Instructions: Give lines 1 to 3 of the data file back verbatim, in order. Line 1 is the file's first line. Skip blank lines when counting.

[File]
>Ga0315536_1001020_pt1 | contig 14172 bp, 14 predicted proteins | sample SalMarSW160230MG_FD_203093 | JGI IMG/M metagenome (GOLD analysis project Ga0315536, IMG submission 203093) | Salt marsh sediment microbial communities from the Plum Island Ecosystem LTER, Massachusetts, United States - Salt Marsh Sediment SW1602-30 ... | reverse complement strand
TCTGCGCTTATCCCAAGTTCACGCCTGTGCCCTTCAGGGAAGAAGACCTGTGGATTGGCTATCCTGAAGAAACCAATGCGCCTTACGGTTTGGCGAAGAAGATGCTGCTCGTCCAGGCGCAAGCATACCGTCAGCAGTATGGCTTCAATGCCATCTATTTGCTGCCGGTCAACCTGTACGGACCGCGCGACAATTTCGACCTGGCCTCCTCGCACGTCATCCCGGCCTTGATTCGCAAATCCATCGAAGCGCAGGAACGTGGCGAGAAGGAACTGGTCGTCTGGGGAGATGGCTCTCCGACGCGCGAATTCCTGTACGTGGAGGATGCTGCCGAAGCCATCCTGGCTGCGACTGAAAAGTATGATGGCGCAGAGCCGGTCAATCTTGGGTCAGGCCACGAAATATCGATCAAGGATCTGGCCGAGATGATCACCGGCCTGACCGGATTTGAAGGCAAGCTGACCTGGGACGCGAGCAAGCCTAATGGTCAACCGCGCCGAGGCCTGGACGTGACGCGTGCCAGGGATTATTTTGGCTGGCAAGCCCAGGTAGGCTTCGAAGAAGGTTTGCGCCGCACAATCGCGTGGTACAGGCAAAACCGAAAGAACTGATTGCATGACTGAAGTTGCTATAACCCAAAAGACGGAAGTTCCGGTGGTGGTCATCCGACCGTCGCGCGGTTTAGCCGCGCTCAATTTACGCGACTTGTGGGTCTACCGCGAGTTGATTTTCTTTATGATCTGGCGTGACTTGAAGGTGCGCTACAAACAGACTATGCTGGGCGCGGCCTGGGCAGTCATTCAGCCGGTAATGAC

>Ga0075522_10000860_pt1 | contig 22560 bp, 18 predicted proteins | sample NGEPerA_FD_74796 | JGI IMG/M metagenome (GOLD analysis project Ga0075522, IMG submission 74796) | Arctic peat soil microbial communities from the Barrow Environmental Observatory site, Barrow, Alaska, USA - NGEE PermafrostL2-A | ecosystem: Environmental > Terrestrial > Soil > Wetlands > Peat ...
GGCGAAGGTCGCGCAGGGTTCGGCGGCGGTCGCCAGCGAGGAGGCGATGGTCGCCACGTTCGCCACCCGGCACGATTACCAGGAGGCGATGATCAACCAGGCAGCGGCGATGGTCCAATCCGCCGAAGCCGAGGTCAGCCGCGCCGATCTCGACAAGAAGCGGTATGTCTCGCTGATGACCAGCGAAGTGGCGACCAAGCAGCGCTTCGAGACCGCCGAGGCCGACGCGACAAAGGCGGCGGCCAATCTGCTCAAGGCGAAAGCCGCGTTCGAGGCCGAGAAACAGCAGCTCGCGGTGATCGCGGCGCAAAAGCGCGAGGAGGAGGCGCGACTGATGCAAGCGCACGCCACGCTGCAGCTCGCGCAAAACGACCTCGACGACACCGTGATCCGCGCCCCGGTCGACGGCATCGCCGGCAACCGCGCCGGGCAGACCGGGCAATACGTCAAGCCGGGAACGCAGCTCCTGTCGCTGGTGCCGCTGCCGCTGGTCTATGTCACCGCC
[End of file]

>Ga0315536_1001020_pt1 | contig 14172 bp, 14 predicted proteins | sample SalMarSW160230MG_FD_203093 | JGI IMG/M metagenome (GOLD analysis project Ga0315536, IMG submission 203093) | Salt marsh sediment microbial communities from the Plum Island Ecosystem LTER, Massachusetts, United States - Salt Marsh Sediment SW1602-30 ... | reverse complement strand
TCTGCGCTTATCCCAAGTTCACGCCTGTGCCCTTCAGGGAAGAAGACCTGTGGATTGGCTATCCTGAAGAAACCAATGCGCCTTACGGTTTGGCGAAGAAGATGCTGCTCGTCCAGGCGCAAGCATACCGTCAGCAGTATGGCTTCAATGCCATCTATTTGCTGCCGGTCAACCTGTACGGACCGCGCGACAATTTCGACCTGGCCTCCTCGCACGTCATCCCGGCCTTGATTCGCAAATCCATCGAAGCGCAGGAACGTGGCGAGAAGGAACTGGTCGTCTGGGGAGATGGCTCTCCGACGCGCGAATTCCTGTACGTGGAGGATGCTGCCGAAGCCATCCTGGCTGCGACTGAAAAGTATGATGGCGCAGAGCCGGTCAATCTTGGGTCAGGCCACGAAATATCGATCAAGGATCTGGCCGAGATGATCACCGGCCTGACCGGATTTGAAGGCAAGCTGACCTGGGACGCGAGCAAGCCTAATGGTCAACCGCGCCGAGGCCTGGACGTGACGCGTGCCAGGGATTATTTTGGCTGGCAAGCCCAGGTAGGCTTCGAAGAAGGTTTGCGCCGCACAATCGCGTGGTACAGGCAAAACCGAAAGAACTGATTGCATGACTGAAGTTGCTATAACCCAAAAGACGGAAGTTCCGGTGGTGGTCATCCGACCGTCGCGCGGTTTAGCCGCGCTCAATTTACGCGACTTGTGGGTCTACCGCGAGTTGATTTTCTTTATGATCTGGCGTGACTTGAAGGTGCGCTACAAACAGACTATGCTGGGCGCGGCCTGGGCAGTCATTCAGCCGGTAATGAC

>Ga0075522_10000860_pt1 | contig 22560 bp, 18 predicted proteins | sample NGEPerA_FD_74796 | JGI IMG/M metagenome (GOLD analysis project Ga0075522, IMG submission 74796) | Arctic peat soil microbial communities from the Barrow Environmental Observatory site, Barrow, Alaska, USA - NGEE PermafrostL2-A | ecosystem: Environmental > Terrestrial > Soil > Wetlands > Peat ...